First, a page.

03/18/07 — Madeline shares NYC debut

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Madeline shares NYC debut

By Phyllis Moore
Published in News on March 18, 2007 2:09 AM

Madeline Edwards used to sit in front of the TV watching "Sound of Music" -- and singing along.

Now, she is one step closer to stardom.

Madeline, 11, a sixth-grade student at Eastern Wayne Middle School, performed live Tuesday morning on CBS' The Early Show after winning the months-long "Living Room ... Live!" talent competition.

The daughter of Michael and Kelli Edwards of Goldsboro advanced to the final round of the competition, beating out an 8-year-old Raleigh girl who sang the "Star-Spangled Banner" and a teenage rock band from Oklahoma. With 41 percent of the on-line votes in her favor, the prize was to perform live at the network studio in New York City.

Seven members of the family accompanied her -- Madeline's parents and 9-year-old sister Mary Lindsey, along with both sets of grandparents, Jack and Betsy Edwards and Mary and Wayne Sullivan.

With free time before her television debut, the family took advantage of the opportunity to do some sightseeing and shopping. Madeline said some of the highlights of their two-day visit were a carriage ride and ice skating, both in Central Park, and visits to FAO Schwartz and Toys R Us. She was also invited to attend a dress rehearsal at the Metropolitan Opera for "The Egyptian Helen."

"Just me and my B.B. (grandma Betsy) went," Madeline said. "It wasn't what I expected because the scene that was on stage was very abstract."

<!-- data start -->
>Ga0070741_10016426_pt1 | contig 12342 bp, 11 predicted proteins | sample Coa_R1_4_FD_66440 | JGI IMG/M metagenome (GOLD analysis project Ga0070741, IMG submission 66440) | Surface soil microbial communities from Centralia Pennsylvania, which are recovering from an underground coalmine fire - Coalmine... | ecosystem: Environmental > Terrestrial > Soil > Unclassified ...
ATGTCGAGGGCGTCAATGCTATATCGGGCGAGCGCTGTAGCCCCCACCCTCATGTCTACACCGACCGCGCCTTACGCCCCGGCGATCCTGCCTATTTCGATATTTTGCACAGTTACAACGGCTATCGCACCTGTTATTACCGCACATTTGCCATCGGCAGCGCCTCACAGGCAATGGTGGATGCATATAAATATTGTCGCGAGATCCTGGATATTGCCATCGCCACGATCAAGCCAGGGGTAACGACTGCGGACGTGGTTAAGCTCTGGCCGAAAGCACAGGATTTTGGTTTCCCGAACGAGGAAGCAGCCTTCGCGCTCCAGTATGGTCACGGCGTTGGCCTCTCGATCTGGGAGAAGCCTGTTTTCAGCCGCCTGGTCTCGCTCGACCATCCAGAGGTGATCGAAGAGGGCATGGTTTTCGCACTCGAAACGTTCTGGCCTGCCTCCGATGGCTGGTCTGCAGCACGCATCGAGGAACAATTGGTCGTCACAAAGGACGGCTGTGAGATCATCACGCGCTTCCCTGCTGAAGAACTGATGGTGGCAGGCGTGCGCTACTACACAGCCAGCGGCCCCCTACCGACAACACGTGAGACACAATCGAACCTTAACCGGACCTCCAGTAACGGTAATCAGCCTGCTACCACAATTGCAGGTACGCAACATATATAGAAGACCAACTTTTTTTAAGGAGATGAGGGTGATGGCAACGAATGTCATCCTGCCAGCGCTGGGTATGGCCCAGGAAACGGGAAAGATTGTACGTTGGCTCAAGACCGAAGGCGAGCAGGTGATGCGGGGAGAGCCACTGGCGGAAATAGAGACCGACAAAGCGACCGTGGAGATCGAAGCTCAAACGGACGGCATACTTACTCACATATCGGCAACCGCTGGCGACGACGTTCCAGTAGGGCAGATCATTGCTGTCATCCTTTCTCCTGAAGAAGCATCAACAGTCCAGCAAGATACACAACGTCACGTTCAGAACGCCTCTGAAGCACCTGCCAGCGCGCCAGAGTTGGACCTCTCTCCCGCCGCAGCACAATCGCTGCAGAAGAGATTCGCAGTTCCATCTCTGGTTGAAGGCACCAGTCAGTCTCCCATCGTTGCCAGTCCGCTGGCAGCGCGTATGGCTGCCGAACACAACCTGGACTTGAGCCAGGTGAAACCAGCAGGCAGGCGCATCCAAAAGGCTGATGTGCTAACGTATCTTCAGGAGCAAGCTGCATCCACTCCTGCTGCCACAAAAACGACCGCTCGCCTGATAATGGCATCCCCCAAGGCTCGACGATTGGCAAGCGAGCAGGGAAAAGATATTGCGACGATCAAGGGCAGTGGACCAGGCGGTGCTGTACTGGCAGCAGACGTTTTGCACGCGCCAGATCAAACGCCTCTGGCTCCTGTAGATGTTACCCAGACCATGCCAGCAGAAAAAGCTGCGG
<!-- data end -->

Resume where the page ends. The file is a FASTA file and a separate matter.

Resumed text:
Tuesday morning, a car was to pick everyone up at the hotel at 5:15.

"We had to get up around 4," Madeline said, noting that the driver would have also returned them to the hotel after the performance, "but he locked his keys in the car ... We didn't really need a car, though, as the hotel was about a block from the studio."

Upon arrival, the family was ushered into a waiting room, where they had breakfast. The area is typically called the "Green Room," except it was not that color.

"It was," her dad said, "more like Carolina blue."

Madeline warmed up her voice and was taken to rehearsal. She said there were a couple of run-throughs before it was time for hair and makeup.

"It was kind of exciting," she said of being pampered. "It was fun because you always hear that in the movies."

Behind the scenes, she got a chance to work with one of the hosts, Harry Smith.

"We were doing a teaser and they wanted me to warm up. Harry Smith was warming up with me in the hall," she said, which prompted her to say to him later on-camera, "You're not a bad singer yourself."

Smith, she noted, was "really nice and funny, fun to joke around with."

The whole experience, which went by all too quickly, was one she described as "really cool ... I had never done anything like that before."

She sang "Chacun le sait" from the opera "The Daughter of the Regiment." She said she has only been working on it since September with voice teacher Elaine Baker of Raleigh. It typically takes about a year to learn a whole song, she said.

They chose that song, she said, because it showed off her voice.

"There are a lot of high notes and runs," she said. "It's a really nice song, too."

As soon as her segment of the show wrapped up, it was time to return to the hotel and begin packing for the return flight that evening.

Needless to say, Madeline has not had a lot of sleep this week.

In addition to returning home and back to school, she has to resume voice, piano and dance lessons, and hopes to continue the horseback riding lessons she began recently.

While she admits to enjoying other forms of music -- dad Michael says he encourages her to also listen to some of his favorites in pop and rock -- she prefers opera and classical. She said she especially likes opera singers Maria Callis, Renee Fleming and Kathleen Battle.